ESPN College Hoops Review (Xbox)
Every sports video game fan should thank Sega for stepping into the sports gaming world. While everybody might not be a fan of their games, you can’t deny that Sega has produced solid games and Sega’s presence has forced their competitor’s to improve as well. Sega’s college basketball series is a perfect example of this. Last year’s game, “College Basketball 2k3”, was a solid first effort, and its presence caused EA to greatly improve its game, “March Madness”, for this year. How did Sega do in its sophomore season?
Last year’s game had many problems - most notably the “jump steal”. Players could steal most passes by jumping into the passing lane. This turned most games into turnover fests, and made the game virtually unplayable when competing against the CPU. However, the game was very enjoyable online – if you played with someone who didn’t abuse the “jump steal”. This year, Sega toned down the “jump steal” - and it makes the game much more enjoyable. The game resembles college basketball now; because it allows teams to use the passing lanes to find good shots. Last year, I would be hesitant to pass the ball out of fear that the pass would get stolen. This year, that isn’t the case.
Other problems in last year’s game included the amount of missed close shots, the lack of a mid-range game, lack of fouls, poor substitution patterns, and poor time out management by the AI. The majority of those problems would have been fixed with the inclusion of sliders. This year, the addition of sliders allows you to tweak the game as you please. The amount of reaching, shooting and blocking fouls can all be individually increased or decreased. If you think the CPU doesn’t take enough outside shots, you can change it. I’ve always been a huge proponent of sliders, and this game provide a big example as to why. Out of the box, the CPU will only take one or two passes before taking a shot - and still misses too many close shots. Without tweaking the sliders, fouls are still not called frequently enough. However, with the right sliders, this game plays as close to real college basketball as I’ve ever seen in a video game.
There are a few other additions that greatly improved this game. The playbooks have been expanded and are exclusive to each team. Classic teams are now available - with great teams like Michigan’s “Fab Five” and the 1990 UNLV team. The “ESPN Slam Session” is the only game that features a slam-dunk contest - and it’s well designed. Once you get the hang of it, it’s one of the more enjoyable features in the game.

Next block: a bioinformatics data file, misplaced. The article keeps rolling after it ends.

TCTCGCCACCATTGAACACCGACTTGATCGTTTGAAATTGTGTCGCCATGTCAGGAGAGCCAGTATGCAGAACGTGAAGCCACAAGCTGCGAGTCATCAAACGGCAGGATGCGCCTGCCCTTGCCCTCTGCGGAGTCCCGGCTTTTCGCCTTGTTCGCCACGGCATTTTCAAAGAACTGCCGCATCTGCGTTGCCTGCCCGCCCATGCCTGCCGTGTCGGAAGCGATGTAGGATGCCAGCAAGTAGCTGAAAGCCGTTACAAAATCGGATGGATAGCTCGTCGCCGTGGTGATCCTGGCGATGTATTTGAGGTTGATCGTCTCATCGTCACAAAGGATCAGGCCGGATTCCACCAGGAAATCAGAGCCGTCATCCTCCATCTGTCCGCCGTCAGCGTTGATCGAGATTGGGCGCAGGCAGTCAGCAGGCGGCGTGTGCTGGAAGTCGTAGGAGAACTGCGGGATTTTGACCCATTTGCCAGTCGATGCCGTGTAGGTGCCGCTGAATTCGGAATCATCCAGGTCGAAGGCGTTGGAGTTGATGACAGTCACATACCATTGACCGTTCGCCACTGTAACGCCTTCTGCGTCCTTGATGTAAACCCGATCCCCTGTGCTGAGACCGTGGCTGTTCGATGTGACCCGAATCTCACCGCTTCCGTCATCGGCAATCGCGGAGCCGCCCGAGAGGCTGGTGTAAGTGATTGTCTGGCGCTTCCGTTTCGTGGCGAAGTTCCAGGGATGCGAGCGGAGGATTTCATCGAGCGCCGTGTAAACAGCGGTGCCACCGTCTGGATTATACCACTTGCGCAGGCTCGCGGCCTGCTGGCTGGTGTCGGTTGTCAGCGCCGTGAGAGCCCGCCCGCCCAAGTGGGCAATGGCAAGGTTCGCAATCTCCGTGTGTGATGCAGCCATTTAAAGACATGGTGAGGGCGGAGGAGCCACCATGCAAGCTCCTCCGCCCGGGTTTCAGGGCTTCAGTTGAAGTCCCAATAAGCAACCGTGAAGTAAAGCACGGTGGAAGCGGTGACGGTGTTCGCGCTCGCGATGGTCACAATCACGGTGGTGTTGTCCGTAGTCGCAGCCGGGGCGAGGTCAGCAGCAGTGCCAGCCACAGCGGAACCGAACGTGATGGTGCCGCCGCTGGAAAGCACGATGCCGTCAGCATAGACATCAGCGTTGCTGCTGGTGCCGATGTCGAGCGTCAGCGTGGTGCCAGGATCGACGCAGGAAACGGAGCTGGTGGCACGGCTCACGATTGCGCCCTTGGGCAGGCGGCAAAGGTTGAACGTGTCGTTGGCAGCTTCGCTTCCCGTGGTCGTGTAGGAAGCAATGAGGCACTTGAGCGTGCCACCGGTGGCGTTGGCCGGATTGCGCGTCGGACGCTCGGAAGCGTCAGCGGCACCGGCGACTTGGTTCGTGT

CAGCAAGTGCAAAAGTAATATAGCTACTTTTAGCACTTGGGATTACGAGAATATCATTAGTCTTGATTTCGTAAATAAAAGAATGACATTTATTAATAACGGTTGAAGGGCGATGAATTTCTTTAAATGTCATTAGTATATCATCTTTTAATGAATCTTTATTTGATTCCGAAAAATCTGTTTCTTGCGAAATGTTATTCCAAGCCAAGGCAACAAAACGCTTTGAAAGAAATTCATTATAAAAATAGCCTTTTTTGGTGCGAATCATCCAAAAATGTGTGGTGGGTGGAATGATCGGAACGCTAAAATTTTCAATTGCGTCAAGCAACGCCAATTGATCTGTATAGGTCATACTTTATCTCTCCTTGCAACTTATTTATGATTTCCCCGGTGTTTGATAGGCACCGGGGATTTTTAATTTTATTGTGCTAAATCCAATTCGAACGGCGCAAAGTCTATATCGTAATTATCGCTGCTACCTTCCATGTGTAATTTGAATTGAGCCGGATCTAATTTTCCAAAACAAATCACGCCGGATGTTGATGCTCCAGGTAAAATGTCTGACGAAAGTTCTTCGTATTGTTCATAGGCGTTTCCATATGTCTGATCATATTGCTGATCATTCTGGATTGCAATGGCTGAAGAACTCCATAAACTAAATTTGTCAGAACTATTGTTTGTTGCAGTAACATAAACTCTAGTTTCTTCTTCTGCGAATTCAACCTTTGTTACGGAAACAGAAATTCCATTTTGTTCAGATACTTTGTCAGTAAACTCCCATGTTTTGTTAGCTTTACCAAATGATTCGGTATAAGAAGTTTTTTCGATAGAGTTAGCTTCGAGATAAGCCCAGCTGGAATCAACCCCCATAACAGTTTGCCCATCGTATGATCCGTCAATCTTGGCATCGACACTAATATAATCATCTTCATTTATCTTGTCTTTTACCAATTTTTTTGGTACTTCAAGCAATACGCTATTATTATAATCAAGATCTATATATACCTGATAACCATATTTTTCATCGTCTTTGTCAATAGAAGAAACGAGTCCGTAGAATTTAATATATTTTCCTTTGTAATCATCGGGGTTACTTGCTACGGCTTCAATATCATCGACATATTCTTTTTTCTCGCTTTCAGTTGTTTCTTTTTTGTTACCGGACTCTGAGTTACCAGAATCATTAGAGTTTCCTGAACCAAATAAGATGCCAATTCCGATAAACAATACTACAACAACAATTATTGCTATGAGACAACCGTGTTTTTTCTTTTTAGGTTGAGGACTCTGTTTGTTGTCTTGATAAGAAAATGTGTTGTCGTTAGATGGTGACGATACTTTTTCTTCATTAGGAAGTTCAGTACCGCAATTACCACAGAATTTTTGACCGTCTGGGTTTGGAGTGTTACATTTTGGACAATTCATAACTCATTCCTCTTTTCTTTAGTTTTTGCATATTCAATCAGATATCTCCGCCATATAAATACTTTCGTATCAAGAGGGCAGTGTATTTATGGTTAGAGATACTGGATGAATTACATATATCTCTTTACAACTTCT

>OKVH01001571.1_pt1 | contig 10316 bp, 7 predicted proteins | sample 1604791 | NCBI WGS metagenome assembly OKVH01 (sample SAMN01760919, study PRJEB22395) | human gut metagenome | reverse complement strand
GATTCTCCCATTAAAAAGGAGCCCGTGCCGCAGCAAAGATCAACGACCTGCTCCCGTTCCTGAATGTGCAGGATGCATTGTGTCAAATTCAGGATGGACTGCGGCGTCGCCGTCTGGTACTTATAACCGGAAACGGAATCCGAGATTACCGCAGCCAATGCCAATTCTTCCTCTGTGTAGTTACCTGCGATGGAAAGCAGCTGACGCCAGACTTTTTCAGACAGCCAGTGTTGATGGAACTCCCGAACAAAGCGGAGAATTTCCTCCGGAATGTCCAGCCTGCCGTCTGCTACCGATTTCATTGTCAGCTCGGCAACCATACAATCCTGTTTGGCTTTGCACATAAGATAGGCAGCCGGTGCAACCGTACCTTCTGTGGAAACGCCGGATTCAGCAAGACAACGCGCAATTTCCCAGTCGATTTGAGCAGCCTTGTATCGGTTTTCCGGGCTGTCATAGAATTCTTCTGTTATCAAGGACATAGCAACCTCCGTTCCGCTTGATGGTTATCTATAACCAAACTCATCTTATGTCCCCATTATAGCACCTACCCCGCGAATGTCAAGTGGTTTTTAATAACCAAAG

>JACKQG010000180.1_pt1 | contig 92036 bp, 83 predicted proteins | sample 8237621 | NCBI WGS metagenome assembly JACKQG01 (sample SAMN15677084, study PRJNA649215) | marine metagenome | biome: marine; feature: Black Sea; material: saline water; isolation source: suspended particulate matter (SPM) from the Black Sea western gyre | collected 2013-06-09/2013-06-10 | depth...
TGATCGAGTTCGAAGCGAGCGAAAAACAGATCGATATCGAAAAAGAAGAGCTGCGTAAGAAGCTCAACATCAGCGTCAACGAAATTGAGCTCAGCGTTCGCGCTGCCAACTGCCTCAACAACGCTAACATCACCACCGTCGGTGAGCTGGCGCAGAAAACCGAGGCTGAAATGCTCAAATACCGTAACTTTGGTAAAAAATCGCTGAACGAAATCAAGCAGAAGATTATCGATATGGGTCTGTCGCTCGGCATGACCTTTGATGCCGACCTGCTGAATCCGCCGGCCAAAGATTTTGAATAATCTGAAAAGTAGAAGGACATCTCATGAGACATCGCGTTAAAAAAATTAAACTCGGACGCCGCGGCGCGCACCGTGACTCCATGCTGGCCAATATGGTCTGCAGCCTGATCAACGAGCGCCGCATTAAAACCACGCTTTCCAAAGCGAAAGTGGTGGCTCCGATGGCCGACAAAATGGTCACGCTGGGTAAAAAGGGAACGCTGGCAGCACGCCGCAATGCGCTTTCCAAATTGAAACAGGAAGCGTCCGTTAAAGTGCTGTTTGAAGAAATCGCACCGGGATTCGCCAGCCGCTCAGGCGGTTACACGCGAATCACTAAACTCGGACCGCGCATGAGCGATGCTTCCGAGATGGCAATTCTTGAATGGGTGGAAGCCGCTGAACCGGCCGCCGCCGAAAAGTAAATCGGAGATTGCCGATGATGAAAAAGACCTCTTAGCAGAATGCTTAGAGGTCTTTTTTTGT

The “Legacy” mode has been dramatically improved. There are so many things to love about this mode that there may not have enough room to list them all in this review. First, recruiting takes place through the entire season, and not just at the end of the season; like other games. The recruiting process is unbelievably deep. You’ll receive e-mails from recruits, invite them to visit your campus and even watch a game. There’s also a trophy room where you can collect and view your accomplishments through the years. All and all, it’s an exceptional mode and will extend the amount of time you will be playing the game.
While there’s much to love with the gameplay, there are still some few small issues to address. First, the animations in this game are occasionally sub par and unrealistic. In real life, you’ll rarely see players pick up their dribble, take the ball behind their back and dunk – but in “ESPN”, players will do that nearly every game. The dunk animations are too explosive - players seem to be able to make powerful dunks from positions they shouldn’t physically be able to. There also doesn’t seem to be enough off-the-ball movement; but that seems to be the case with all Sega basketball games. College basketball is all about motion, and players stand around far too much in “ESPN”.
From the arenas to the crowd and players, the graphics are of good quality. Last year, “College Basketball 2k3” had accurate arenas for the majority of the top college basketball teams; like Duke and Indiana. This year, “ESPN” has greatly added to that number. “ESPN” has also corrected all of the mistakes from the previous year; such as North Carolina’s center court emblem, and they’ve added completely accurate arenas to smaller schools like George Washington and Dayton. The player models are as good as last year’s game and the best of any college basketball game available.
Sega brought in real ESPN commentators this year instead of voice actors. Mike Patrick does the play-by-play and Jay Bilas is the color commentator. They do a solid job for a team that is in its first year. Mike Patrick is a great play-by-play man and he continues to do great work in this game. The color work is what will make or break a game’s commentary, and Jay Bilas’ color commentary is average at best. The majority of his statements are long-winded and out of place. Jay will often discuss the benefits of the “box and one” defense when both teams are in man-to-man defense. Sega needs to work on making sure the commentary matches with what is actually occurring on the court.
The college atmosphere of this game is fantastic. Team-specific crowd chants and fight songs are included in the game, and you’ll hear them a lot. The crowd reacts intelligently to certain parts of the game and cheers loudly when big plays happen. However, during certain parts of the game, the band will begin playing the home team’s fight song and will continue playing for minutes at a time. This tends to drown out the crowd, and can become annoying.
“ESPN College Hoops” is the best college basketball game this year on any system. The game does so many things right that many of the negatives get pushed to the back. This is a game you’ll be playing well after the college basketball season comes to an end.